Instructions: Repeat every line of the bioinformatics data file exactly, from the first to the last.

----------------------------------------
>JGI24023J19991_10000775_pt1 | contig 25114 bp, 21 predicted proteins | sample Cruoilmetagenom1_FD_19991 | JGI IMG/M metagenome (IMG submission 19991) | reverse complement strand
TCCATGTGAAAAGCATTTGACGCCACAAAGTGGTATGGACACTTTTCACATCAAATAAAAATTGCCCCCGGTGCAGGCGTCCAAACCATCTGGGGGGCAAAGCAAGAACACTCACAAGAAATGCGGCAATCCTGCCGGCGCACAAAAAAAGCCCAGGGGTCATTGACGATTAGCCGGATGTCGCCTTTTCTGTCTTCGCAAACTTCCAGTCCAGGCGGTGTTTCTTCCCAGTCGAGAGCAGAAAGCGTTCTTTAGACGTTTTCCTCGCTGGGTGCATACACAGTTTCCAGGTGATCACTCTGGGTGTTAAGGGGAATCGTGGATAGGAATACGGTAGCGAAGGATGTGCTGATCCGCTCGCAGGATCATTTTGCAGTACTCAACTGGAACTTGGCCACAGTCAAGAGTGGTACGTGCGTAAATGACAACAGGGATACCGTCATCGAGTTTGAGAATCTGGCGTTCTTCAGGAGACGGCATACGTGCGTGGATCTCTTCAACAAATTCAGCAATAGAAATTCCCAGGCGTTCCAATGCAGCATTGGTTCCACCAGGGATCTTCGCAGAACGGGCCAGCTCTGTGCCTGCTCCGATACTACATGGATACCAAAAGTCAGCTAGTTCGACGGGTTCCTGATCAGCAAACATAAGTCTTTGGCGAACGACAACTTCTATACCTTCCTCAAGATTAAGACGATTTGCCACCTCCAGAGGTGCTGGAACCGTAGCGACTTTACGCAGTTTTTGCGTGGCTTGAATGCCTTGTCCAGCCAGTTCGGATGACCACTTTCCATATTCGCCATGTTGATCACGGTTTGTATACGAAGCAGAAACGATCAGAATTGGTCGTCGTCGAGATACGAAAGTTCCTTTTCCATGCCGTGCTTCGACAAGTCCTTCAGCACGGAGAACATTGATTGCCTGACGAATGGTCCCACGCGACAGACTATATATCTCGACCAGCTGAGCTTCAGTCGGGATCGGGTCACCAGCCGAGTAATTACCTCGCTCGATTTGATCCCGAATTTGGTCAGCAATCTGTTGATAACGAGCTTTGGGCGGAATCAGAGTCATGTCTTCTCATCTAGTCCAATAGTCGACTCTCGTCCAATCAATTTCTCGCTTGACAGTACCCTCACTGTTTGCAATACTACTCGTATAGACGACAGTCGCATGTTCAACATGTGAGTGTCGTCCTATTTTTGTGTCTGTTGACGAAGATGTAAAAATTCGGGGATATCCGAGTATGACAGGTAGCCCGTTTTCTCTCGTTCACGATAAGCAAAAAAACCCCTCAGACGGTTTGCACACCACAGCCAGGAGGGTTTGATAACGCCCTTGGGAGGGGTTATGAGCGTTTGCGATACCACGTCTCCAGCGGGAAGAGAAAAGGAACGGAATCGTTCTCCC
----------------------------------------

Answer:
>JGI24023J19991_10000775_pt1 | contig 25114 bp, 21 predicted proteins | sample Cruoilmetagenom1_FD_19991 | JGI IMG/M metagenome (IMG submission 19991) | reverse complement strand
TCCATGTGAAAAGCATTTGACGCCACAAAGTGGTATGGACACTTTTCACATCAAATAAAAATTGCCCCCGGTGCAGGCGTCCAAACCATCTGGGGGGCAAAGCAAGAACACTCACAAGAAATGCGGCAATCCTGCCGGCGCACAAAAAAAGCCCAGGGGTCATTGACGATTAGCCGGATGTCGCCTTTTCTGTCTTCGCAAACTTCCAGTCCAGGCGGTGTTTCTTCCCAGTCGAGAGCAGAAAGCGTTCTTTAGACGTTTTCCTCGCTGGGTGCATACACAGTTTCCAGGTGATCACTCTGGGTGTTAAGGGGAATCGTGGATAGGAATACGGTAGCGAAGGATGTGCTGATCCGCTCGCAGGATCATTTTGCAGTACTCAACTGGAACTTGGCCACAGTCAAGAGTGGTACGTGCGTAAATGACAACAGGGATACCGTCATCGAGTTTGAGAATCTGGCGTTCTTCAGGAGACGGCATACGTGCGTGGATCTCTTCAACAAATTCAGCAATAGAAATTCCCAGGCGTTCCAATGCAGCATTGGTTCCACCAGGGATCTTCGCAGAACGGGCCAGCTCTGTGCCTGCTCCGATACTACATGGATACCAAAAGTCAGCTAGTTCGACGGGTTCCTGATCAGCAAACATAAGTCTTTGGCGAACGACAACTTCTATACCTTCCTCAAGATTAAGACGATTTGCCACCTCCAGAGGTGCTGGAACCGTAGCGACTTTACGCAGTTTTTGCGTGGCTTGAATGCCTTGTCCAGCCAGTTCGGATGACCACTTTCCATATTCGCCATGTTGATCACGGTTTGTATACGAAGCAGAAACGATCAGAATTGGTCGTCGTCGAGATACGAAAGTTCCTTTTCCATGCCGTGCTTCGACAAGTCCTTCAGCACGGAGAACATTGATTGCCTGACGAATGGTCCCACGCGACAGACTATATATCTCGACCAGCTGAGCTTCAGTCGGGATCGGGTCACCAGCCGAGTAATTACCTCGCTCGATTTGATCCCGAATTTGGTCAGCAATCTGTTGATAACGAGCTTTGGGCGGAATCAGAGTCATGTCTTCTCATCTAGTCCAATAGTCGACTCTCGTCCAATCAATTTCTCGCTTGACAGTACCCTCACTGTTTGCAATACTACTCGTATAGACGACAGTCGCATGTTCAACATGTGAGTGTCGTCCTATTTTTGTGTCTGTTGACGAAGATGTAAAAATTCGGGGATATCCGAGTATGACAGGTAGCCCGTTTTCTCTCGTTCACGATAAGCAAAAAAACCCCTCAGACGGTTTGCACACCACAGCCAGGAGGGTTTGATAACGCCCTTGGGAGGGGTTATGAGCGTTTGCGATACCACGTCTCCAGCGGGAAGAGAAAAGGAACGGAATCGTTCTCCC